Is “Troll 2” really the best worst movie ever made? With a 0 percent rating on Rotten Tomatoes and two measly stars on Imdb.com, the 1990 horror flick certainly has all the elements: a forehead slap of a concept, acting that ranges from uncomfortable to hamfisted, dialogue too stiff to be called wooden, effects that strain the term “special” and a complete disregard for any specific audience — except, of course, for fans of bad movies.
Similar to almost every poorly conceived and executed movie, this bellyflop of a film has developed a rabid cult audience who memorize lines, get tattoos, hold mini festivals and chase the actors from convention to midnight screening to convention. Last year, Michael Paul Stephenson — who as a child starred in “Troll 2” — shed his shame and made a documentary called “Best Worst Movie.”.
And now comes the inevitable Blu-Ray/DVD re-release, which marks the film’s surge in popularity as well as its 20th anniversary. It’s not quite as quotable as “The Room” or as hilarious as “The Apple” or as mind-boggling as “The Incredibly Strange Creatures Who Stopped Living and Became Mixed-Up Zombies” or even as inexplicable as “Manos: Hands of Fate.” In fact, “Troll 2” isn’t entirely fun-bad: Sometimes it’s shrill-bad, other times boring bad. And yet, for all its flaws — and for all its lack of the right flaws — “Troll 2” is endearing in its campy clumsiness.
The film was made by an Italian film crew with American actors, and the script often reads like it was translated from Italian via babelfish … and then translated into Swahili and back into English for maximum incomprehensibility. Originally, it was titled “Goblin,” yet for American audiences, distributors renamed it “Troll 2” to piggyback the 1986 horror misfire “Troll.” Of course, no one was waiting for a sequel, but that at least explains why there are no trolls in this movie at all. “Troll 2” is, in fact, full of goblins.
The movie begins as a low-concept crib from “The Princess Bride,” with a grandfather reading a bedtime story to a freckled moppet named Joshua with a pug nose that’s positively goblinesque. The macabre twist: Grandpa’s been dead six months and the boy is perhaps mentally unstable. Hilarity will surely ensue.
Maybe Joshua’s family pushed him to the brink of insanity. They’re certainly a crazy bunch: Dad has an inexplicable Southern accent, Mom conveys emotion by bugging her eyes, Sister is a weightlifter who nonchalantly warns her boyfriend that she’s not into group sex. By the rules of the genre (which genre? Beats me), the dysfunctional family must head deep into the mountains to vacation in a rural farming community called … wait for it… Nilbog.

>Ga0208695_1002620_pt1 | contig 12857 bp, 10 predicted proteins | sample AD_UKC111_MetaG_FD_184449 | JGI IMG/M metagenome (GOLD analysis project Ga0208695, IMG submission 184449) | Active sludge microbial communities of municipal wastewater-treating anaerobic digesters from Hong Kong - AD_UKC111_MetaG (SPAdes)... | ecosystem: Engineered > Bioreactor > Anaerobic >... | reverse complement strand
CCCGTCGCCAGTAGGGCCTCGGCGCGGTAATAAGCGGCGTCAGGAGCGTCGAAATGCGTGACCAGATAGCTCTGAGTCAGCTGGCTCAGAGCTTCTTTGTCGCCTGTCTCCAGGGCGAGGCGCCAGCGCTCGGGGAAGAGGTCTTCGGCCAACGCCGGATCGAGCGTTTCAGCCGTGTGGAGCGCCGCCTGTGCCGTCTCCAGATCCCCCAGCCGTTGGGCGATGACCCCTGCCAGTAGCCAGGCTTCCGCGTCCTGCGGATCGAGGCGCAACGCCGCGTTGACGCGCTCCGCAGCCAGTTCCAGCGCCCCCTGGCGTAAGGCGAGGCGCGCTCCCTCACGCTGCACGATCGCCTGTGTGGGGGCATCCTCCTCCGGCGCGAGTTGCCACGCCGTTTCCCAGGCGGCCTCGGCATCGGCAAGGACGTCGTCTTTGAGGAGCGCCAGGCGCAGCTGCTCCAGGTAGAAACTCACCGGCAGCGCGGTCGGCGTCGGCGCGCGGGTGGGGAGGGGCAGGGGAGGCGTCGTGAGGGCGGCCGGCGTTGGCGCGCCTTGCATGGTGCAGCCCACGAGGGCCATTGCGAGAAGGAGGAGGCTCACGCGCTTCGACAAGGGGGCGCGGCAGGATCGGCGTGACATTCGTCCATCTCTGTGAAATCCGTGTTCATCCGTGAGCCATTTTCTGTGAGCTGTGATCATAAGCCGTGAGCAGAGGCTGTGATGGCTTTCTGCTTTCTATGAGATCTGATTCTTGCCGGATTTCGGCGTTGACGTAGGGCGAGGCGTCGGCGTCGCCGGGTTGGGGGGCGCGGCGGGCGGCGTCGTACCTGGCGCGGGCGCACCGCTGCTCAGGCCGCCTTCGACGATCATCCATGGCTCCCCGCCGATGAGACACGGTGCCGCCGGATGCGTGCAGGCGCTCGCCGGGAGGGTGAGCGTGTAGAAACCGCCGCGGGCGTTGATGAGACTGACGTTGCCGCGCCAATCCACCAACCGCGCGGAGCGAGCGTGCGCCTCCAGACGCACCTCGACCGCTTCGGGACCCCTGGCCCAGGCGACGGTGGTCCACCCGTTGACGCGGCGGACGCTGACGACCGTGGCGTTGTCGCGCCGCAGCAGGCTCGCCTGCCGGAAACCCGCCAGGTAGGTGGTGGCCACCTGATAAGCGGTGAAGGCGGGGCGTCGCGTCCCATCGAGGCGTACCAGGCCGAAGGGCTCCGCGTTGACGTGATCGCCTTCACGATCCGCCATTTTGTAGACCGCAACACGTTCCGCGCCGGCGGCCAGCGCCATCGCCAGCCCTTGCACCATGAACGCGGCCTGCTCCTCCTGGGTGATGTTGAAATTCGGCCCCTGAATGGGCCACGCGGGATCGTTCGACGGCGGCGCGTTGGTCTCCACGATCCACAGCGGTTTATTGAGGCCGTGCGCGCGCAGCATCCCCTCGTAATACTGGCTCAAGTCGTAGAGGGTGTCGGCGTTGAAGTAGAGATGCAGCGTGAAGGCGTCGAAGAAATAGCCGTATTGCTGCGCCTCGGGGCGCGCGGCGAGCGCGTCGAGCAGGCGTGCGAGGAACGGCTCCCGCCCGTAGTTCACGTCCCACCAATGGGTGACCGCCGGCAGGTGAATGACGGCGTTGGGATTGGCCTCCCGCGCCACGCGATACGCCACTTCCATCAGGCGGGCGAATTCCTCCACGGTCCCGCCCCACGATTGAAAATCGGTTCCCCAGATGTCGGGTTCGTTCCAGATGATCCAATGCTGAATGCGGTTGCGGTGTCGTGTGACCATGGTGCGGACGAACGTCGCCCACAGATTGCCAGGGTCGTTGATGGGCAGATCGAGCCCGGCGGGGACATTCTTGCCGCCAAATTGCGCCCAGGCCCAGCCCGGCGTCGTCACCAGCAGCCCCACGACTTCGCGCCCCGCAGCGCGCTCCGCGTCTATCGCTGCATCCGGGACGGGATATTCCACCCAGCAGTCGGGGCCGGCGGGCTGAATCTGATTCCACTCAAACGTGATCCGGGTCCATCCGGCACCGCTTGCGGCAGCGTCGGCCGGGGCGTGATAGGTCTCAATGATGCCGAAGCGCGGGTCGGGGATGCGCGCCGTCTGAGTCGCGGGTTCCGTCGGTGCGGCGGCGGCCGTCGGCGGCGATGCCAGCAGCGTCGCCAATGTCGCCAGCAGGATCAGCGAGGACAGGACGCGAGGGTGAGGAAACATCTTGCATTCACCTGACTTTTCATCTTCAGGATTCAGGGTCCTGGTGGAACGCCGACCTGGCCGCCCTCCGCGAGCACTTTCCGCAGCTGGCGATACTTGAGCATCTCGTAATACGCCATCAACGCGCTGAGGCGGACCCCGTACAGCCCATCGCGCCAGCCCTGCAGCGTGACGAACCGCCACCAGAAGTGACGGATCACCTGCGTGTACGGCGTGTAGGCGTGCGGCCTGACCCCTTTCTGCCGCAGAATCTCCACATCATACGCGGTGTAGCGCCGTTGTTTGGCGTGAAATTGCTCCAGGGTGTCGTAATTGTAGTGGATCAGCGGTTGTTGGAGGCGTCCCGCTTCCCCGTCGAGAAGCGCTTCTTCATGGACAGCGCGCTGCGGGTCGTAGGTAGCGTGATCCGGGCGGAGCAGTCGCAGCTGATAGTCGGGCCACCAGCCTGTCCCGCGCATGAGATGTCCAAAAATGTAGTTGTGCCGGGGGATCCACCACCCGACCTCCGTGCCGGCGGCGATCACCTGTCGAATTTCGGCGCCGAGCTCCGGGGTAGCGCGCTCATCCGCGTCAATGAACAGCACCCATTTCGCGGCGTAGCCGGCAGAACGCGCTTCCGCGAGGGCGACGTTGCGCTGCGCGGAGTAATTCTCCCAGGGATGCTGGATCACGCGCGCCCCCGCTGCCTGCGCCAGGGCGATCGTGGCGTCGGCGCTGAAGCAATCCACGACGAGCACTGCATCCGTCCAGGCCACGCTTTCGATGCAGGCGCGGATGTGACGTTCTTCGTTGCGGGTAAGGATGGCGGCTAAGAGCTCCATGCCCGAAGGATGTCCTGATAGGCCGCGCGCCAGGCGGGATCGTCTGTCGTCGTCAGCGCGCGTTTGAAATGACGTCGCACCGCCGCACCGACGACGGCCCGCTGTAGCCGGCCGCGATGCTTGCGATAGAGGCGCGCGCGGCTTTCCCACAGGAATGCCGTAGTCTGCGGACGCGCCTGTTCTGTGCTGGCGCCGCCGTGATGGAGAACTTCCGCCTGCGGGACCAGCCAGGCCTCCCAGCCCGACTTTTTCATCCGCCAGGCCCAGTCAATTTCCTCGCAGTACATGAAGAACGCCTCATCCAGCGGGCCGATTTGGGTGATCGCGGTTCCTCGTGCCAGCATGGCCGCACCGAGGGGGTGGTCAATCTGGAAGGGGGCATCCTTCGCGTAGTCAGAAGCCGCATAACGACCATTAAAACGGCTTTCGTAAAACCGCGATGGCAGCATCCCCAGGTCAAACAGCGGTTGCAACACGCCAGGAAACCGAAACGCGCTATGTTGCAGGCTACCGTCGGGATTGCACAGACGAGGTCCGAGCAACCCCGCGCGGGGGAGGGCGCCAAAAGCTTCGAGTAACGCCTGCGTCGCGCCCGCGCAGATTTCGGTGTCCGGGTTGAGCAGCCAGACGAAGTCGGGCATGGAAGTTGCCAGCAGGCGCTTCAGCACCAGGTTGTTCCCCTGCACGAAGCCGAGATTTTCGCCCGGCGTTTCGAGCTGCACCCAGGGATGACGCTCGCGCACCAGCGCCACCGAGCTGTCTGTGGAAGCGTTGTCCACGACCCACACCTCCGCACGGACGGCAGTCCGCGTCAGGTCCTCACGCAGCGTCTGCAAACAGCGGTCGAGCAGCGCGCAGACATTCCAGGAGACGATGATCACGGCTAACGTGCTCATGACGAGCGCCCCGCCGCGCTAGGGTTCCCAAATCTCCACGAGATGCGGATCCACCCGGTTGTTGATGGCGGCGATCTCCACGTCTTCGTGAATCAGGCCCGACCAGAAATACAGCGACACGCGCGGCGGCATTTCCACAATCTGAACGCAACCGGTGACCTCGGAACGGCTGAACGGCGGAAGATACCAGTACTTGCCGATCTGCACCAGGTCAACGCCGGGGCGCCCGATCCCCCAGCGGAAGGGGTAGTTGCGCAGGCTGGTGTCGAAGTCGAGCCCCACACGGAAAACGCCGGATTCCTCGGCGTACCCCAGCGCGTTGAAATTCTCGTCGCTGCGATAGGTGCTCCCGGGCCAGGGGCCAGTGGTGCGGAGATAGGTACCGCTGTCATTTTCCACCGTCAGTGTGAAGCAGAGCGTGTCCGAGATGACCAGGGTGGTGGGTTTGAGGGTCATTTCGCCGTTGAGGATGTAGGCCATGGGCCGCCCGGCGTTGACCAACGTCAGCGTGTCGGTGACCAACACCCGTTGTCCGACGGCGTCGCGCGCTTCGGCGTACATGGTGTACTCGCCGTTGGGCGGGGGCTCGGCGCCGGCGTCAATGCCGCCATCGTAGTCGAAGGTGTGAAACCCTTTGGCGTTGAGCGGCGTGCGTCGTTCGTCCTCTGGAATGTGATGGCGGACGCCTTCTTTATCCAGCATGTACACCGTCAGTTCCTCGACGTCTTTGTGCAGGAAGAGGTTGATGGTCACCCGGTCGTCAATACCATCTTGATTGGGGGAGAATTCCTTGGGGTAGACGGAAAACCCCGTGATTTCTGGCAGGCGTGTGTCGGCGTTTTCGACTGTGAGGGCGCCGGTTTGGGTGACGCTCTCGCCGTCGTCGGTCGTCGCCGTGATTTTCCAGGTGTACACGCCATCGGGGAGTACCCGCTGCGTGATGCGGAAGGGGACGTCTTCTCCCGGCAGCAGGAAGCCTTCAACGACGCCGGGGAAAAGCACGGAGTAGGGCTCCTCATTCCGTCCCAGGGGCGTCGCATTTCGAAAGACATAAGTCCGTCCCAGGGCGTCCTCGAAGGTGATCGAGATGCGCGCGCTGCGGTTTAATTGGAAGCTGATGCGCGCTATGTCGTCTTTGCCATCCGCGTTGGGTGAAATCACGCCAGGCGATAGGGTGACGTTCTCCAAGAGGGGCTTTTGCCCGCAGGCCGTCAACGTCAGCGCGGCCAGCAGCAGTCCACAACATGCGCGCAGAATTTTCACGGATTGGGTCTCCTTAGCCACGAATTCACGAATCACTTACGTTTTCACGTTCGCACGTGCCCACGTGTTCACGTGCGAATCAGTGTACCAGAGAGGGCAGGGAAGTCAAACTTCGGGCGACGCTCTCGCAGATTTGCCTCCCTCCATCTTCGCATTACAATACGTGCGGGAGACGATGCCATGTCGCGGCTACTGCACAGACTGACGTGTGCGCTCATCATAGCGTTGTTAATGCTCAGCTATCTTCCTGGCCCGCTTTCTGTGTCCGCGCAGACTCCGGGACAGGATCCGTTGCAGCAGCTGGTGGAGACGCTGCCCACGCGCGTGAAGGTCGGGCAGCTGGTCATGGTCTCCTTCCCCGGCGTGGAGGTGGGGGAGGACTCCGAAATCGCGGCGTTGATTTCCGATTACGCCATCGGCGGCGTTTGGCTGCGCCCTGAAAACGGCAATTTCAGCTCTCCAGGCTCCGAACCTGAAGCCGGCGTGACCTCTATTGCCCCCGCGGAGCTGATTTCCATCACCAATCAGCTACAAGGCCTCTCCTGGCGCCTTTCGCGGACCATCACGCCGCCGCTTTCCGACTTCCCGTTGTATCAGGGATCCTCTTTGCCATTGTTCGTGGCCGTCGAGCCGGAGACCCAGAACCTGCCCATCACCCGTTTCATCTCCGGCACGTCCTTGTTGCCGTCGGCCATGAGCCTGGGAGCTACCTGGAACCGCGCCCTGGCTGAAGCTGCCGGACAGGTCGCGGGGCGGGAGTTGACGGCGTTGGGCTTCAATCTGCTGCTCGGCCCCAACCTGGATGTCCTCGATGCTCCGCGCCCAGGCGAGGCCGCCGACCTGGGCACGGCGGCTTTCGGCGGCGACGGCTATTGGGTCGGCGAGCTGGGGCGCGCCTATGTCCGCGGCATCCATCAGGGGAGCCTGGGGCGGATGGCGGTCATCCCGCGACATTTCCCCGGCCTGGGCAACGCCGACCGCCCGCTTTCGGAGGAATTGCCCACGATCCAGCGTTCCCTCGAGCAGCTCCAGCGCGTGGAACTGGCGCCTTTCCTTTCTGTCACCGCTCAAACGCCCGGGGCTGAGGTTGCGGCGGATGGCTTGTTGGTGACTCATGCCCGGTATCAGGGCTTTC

As you can probably guess, the locals are actually goblins hoping to transform the family members into trees and eat their green, gooey insides, which will make them “one with the vegetable world.” Yes, “Troll 2” is about militant vegetarians. There’s also a witch who lives in a church and I guess is the mayor of Nilbog (perhaps she’s a Green Party candidate!). As played by Deborah Reed, this municipal official-cum-diety is part Wicked Witch of the West, part Elvira Mistress of the Dark, yet Reed reaches such hammy heights that the character becomes shrill instead of campy, sapping all the fun out of her role. But there’s one great scene in which she uses popcorn as a sexual device. While it must be seen to be believed, it’s impossible to unsee it.
The effects are predictably bad. The trolls—er, goblins are actually dwarves dressed in potato sacks with silly masks draped over their heads. In costumes designed by Laura Gemser, who is better known as an adult film star than as an effects designer, these creates wander the forest with stoic, popeyed expressions, only slightly more menacing than, say, a pack of hungry schnauzers.
This new edition of “Troll 2” doesn’t have very any special features (unless you think a trailer is special), but it does have the sharpest picture transfer yet, which makes the Utah countryside look beautiful and the human foliage look like plastic leaves bought at a craft store. While some good-bad movies thrive on the grainy picture and incessant whir of VHS, “Troll 2” looks best when you can see ever shimmy of green pudding, every desperate glance off screen for guidance, every boom mic shadow, every kernel of erotic popcorn. It may not be the best worst movie, but it’s pretty good bad.
Written by Express contributor Stephen M. Deusner